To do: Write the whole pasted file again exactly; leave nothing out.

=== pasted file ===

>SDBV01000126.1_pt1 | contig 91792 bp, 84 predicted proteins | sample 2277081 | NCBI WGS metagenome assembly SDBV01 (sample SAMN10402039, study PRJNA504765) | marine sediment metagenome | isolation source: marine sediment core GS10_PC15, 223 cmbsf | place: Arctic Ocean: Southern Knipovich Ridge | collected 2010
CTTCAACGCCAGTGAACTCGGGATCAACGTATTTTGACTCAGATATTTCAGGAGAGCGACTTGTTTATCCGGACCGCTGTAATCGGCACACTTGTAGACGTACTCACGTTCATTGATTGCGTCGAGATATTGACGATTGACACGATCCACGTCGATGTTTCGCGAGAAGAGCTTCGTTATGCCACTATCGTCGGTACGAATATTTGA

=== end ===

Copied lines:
>SDBV01000126.1_pt1 | contig 91792 bp, 84 predicted proteins | sample 2277081 | NCBI WGS metagenome assembly SDBV01 (sample SAMN10402039, study PRJNA504765) | marine sediment metagenome | isolation source: marine sediment core GS10_PC15, 223 cmbsf | place: Arctic Ocean: Southern Knipovich Ridge | collected 2010
CTTCAACGCCAGTGAACTCGGGATCAACGTATTTTGACTCAGATATTTCAGGAGAGCGACTTGTTTATCCGGACCGCTGTAATCGGCACACTTGTAGACGTACTCACGTTCATTGATTGCGTCGAGATATTGACGATTGACACGATCCACGTCGATGTTTCGCGAGAAGAGCTTCGTTATGCCACTATCGTCGGTACGAATATTTGA